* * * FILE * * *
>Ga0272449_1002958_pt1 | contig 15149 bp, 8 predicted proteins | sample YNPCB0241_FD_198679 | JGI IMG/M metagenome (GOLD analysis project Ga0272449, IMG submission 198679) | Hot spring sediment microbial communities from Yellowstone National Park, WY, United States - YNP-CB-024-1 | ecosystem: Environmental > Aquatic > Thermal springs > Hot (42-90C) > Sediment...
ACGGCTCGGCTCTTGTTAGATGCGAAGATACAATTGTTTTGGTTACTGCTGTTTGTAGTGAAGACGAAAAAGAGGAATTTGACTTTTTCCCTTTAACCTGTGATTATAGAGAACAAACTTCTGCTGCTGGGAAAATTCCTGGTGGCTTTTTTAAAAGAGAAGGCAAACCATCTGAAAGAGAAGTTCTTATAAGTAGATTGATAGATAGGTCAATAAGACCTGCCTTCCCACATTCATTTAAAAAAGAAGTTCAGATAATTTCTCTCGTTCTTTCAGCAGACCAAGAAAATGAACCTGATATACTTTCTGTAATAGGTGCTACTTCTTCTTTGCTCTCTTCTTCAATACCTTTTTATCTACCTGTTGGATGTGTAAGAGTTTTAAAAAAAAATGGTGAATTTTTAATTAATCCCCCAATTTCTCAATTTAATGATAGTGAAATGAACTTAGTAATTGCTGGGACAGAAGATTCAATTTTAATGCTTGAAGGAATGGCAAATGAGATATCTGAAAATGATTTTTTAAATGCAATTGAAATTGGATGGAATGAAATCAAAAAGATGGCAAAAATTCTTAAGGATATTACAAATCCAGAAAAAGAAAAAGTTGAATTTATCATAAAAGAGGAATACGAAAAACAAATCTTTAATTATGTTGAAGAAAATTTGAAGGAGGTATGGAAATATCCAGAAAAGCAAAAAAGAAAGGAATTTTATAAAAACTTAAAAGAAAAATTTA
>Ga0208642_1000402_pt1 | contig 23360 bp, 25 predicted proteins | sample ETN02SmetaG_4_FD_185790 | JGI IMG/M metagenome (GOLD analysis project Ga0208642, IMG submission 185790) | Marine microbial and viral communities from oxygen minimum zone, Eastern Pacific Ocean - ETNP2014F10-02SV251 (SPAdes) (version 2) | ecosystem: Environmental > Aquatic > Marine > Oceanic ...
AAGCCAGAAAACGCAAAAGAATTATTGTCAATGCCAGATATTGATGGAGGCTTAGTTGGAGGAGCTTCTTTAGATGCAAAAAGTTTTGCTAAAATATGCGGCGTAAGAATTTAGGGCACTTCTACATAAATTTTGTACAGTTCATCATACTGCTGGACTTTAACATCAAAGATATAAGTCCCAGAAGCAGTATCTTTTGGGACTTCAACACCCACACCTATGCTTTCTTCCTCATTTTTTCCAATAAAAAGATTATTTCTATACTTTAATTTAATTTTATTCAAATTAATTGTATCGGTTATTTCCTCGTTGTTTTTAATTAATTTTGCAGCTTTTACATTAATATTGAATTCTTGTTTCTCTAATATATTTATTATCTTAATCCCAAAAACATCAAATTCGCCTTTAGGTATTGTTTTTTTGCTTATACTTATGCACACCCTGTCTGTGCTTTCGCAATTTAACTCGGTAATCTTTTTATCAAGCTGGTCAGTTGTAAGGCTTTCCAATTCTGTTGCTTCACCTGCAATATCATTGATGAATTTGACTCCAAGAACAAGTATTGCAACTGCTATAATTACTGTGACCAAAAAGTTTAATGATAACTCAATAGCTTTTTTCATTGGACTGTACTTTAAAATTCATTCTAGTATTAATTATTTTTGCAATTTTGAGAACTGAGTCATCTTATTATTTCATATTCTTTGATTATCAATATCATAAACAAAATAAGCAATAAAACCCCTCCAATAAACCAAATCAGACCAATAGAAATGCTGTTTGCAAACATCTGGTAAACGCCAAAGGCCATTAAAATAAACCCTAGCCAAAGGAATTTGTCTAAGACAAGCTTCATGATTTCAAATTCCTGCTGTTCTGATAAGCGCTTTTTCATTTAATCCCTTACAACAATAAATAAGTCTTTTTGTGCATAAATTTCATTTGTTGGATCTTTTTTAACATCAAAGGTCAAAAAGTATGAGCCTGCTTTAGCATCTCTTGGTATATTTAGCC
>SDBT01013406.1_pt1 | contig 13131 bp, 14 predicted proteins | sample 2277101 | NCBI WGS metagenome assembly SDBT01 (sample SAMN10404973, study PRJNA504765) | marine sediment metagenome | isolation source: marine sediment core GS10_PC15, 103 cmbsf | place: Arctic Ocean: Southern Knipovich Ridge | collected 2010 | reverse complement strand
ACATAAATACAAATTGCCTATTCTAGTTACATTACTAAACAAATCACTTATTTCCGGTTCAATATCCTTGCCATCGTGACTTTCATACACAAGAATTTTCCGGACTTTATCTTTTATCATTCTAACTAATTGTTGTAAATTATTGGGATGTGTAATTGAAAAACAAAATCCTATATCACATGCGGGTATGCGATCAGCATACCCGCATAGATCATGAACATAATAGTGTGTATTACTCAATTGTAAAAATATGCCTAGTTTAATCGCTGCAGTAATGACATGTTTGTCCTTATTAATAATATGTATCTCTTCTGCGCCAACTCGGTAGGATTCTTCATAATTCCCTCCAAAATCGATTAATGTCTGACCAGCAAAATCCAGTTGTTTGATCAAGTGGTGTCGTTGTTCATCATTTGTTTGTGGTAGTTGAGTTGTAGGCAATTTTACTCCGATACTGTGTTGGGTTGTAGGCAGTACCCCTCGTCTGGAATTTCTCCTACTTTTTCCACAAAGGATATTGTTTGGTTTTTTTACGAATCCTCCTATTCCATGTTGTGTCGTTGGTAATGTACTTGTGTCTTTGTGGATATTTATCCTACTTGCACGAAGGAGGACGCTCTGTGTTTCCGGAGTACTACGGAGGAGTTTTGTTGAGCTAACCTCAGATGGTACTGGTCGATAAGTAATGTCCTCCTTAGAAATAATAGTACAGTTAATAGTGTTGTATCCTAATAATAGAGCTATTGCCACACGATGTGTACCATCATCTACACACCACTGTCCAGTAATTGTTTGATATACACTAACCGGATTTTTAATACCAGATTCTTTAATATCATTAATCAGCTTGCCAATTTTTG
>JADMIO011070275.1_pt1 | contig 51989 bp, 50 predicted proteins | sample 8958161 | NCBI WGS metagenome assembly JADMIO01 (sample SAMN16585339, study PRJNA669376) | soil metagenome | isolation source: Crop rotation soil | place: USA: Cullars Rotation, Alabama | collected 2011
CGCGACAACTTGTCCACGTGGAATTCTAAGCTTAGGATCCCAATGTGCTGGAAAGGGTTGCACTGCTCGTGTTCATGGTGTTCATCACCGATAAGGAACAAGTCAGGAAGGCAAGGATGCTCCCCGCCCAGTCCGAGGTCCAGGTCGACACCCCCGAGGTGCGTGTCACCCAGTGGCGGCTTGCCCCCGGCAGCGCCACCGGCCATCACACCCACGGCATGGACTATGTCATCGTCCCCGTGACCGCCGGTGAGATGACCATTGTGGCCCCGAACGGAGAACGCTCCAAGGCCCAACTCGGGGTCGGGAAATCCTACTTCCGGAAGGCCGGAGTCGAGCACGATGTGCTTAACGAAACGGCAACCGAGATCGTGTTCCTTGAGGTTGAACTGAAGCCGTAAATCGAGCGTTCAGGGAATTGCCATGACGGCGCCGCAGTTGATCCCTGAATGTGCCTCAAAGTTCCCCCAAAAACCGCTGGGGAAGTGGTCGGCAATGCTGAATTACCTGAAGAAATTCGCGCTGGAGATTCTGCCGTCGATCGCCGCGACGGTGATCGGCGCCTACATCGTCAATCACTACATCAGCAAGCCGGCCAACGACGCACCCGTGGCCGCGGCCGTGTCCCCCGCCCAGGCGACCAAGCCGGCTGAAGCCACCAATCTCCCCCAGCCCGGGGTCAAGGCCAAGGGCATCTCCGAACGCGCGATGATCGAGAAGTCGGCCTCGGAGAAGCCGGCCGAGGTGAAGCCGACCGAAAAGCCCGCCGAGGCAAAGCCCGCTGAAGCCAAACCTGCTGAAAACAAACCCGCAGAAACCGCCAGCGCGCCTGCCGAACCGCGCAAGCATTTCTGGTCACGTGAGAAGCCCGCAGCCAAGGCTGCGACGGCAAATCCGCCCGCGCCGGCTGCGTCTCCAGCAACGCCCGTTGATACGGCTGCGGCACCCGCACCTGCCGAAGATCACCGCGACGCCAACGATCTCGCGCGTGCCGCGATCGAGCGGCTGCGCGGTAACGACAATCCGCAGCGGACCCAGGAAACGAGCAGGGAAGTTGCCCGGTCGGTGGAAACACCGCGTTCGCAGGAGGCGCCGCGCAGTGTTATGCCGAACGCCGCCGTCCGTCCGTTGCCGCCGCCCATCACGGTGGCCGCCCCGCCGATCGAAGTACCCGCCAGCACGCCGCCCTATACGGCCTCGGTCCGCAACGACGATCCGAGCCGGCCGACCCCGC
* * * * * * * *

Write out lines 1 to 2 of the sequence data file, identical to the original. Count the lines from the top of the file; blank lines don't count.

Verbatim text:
>Ga0272449_1002958_pt1 | contig 15149 bp, 8 predicted proteins | sample YNPCB0241_FD_198679 | JGI IMG/M metagenome (GOLD analysis project Ga0272449, IMG submission 198679) | Hot spring sediment microbial communities from Yellowstone National Park, WY, United States - YNP-CB-024-1 | ecosystem: Environmental > Aquatic > Thermal springs > Hot (42-90C) > Sediment...
ACGGCTCGGCTCTTGTTAGATGCGAAGATACAATTGTTTTGGTTACTGCTGTTTGTAGTGAAGACGAAAAAGAGGAATTTGACTTTTTCCCTTTAACCTGTGATTATAGAGAACAAACTTCTGCTGCTGGGAAAATTCCTGGTGGCTTTTTTAAAAGAGAAGGCAAACCATCTGAAAGAGAAGTTCTTATAAGTAGATTGATAGATAGGTCAATAAGACCTGCCTTCCCACATTCATTTAAAAAAGAAGTTCAGATAATTTCTCTCGTTCTTTCAGCAGACCAAGAAAATGAACCTGATATACTTTCTGTAATAGGTGCTACTTCTTCTTTGCTCTCTTCTTCAATACCTTTTTATCTACCTGTTGGATGTGTAAGAGTTTTAAAAAAAAATGGTGAATTTTTAATTAATCCCCCAATTTCTCAATTTAATGATAGTGAAATGAACTTAGTAATTGCTGGGACAGAAGATTCAATTTTAATGCTTGAAGGAATGGCAAATGAGATATCTGAAAATGATTTTTTAAATGCAATTGAAATTGGATGGAATGAAATCAAAAAGATGGCAAAAATTCTTAAGGATATTACAAATCCAGAAAAAGAAAAAGTTGAATTTATCATAAAAGAGGAATACGAAAAACAAATCTTTAATTATGTTGAAGAAAATTTGAAGGAGGTATGGAAATATCCAGAAAAGCAAAAAAGAAAGGAATTTTATAAAAACTTAAAAGAAAAATTTA